I also didn’t feel much like writing yesterday. There was nothing on my mind that was earth shattering enough to sit down and write. I thought that if I started writing something, it would be more of the same shit I’ve been writing for the past year. So I took a day off, and tried to wade through my latest book project, John Bolton’s The Room Where It Happened. I used to be able to breeze through books with ease, but it’s not so easy now that I’m older, especially when I’m not enjoying the reading material.

Bolton is a bit impressed with himself and I don’t find his writing that compelling. Consequently, although I’ve been reading for a couple of weeks, I’m only about 20% in… and I’m doing a lot of skimming. I confess that I’m also pretty tired of Donald Trump as a whole, and this may be the last book I read about him and his presidency for awhile. I am determined to finish it, though, because I don’t like to quit books I’ve started reading, even if they’re not good. I’ve only done that a few times in my life, and I often feel a tinge of regret whenever I do. Or, at least I’ve only done that with books I’ve had to read voluntarily… books for school are another matter. 😉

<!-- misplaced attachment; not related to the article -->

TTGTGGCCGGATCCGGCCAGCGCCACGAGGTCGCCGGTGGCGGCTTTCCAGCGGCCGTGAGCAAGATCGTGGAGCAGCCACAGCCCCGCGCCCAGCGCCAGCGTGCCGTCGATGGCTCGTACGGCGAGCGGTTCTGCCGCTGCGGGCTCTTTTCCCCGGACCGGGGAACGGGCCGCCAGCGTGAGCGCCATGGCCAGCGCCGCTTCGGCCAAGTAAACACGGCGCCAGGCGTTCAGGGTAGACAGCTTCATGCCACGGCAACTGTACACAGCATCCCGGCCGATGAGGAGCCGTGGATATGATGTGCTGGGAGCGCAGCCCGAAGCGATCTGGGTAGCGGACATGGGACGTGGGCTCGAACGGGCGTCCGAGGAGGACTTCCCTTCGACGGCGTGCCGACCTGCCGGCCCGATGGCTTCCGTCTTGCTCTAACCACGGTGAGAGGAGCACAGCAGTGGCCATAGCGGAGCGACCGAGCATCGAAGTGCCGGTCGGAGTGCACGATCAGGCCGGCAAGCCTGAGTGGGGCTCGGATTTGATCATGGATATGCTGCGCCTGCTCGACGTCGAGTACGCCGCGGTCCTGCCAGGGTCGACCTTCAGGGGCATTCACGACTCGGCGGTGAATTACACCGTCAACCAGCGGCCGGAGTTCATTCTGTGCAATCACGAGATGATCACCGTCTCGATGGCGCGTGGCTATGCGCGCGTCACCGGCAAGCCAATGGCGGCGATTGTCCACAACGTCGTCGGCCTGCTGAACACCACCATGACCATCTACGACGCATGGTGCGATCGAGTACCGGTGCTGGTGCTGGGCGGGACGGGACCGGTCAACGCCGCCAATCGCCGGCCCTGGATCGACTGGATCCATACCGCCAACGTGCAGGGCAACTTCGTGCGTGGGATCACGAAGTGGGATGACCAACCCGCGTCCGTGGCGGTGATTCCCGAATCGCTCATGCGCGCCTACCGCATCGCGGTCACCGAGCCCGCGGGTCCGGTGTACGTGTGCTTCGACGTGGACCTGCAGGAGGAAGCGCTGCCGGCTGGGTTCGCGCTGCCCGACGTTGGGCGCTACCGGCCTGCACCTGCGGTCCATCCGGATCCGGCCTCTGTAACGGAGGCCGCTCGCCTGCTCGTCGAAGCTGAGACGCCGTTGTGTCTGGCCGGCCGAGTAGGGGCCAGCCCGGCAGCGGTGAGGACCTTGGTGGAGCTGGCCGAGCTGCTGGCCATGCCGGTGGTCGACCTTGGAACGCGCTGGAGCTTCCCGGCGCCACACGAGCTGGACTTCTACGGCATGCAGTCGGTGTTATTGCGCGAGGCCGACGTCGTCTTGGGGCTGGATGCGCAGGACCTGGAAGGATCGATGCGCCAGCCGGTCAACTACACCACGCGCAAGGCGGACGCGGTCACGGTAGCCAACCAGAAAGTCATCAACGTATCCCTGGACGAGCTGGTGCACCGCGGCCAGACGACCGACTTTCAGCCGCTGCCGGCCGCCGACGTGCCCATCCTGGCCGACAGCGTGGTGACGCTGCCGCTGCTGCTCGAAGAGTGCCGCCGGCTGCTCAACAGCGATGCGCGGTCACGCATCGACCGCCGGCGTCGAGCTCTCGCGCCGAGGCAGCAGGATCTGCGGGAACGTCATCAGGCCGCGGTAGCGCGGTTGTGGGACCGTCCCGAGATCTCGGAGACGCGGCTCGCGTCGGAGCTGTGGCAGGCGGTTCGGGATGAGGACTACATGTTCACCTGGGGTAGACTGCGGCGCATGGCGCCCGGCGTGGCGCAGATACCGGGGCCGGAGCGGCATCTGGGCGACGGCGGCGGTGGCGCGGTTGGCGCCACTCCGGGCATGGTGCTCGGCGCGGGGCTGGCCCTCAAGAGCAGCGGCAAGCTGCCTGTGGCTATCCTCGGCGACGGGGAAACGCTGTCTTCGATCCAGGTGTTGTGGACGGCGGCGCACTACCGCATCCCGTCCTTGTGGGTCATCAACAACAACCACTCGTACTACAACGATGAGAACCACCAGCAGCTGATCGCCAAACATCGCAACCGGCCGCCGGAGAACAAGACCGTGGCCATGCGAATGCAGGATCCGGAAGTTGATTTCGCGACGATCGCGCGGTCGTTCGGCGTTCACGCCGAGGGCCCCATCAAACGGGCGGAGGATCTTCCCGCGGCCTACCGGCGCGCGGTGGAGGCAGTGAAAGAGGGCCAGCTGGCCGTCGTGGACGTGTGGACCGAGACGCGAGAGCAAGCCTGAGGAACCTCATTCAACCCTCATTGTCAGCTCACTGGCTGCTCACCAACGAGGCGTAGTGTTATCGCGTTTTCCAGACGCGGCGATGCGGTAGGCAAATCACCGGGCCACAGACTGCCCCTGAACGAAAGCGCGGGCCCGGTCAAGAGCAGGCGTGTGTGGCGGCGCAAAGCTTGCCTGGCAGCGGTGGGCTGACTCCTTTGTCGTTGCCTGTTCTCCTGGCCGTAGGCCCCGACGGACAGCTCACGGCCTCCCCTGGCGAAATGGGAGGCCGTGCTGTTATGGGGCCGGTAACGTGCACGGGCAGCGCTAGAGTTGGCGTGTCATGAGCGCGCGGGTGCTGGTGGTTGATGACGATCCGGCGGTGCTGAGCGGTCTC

This morning, I had higher hopes for productivity, but I slept a bit later than usual. I am usually up at 5:30am, thanks to Bill, who is a chronic early bird and always wakes me up. Today, I slept until 6:20, which felt really late to me. I got up and cleaned the bathrooms, then had coffee and an egg. Since my mouse needed to recharge, I decided to change the strings on my Fender acoustic guitar. It’s probably been a couple of months since I last changed them, so they were definitely due. I play almost every day, though not for long periods of time.

Anyway, I managed to change string #6. String #5 ended up breaking just when it was at about the right pitch. I have extra strings for all of the other strings except #5. So I put that guitar aside and ordered two packs of new steel strings. Then I played with my classical guitar with nylon strings, which I don’t mess with as often. I need to change the strings on that guitar, too, but like I said, I rarely play it, and changing the strings is a pain in the ass.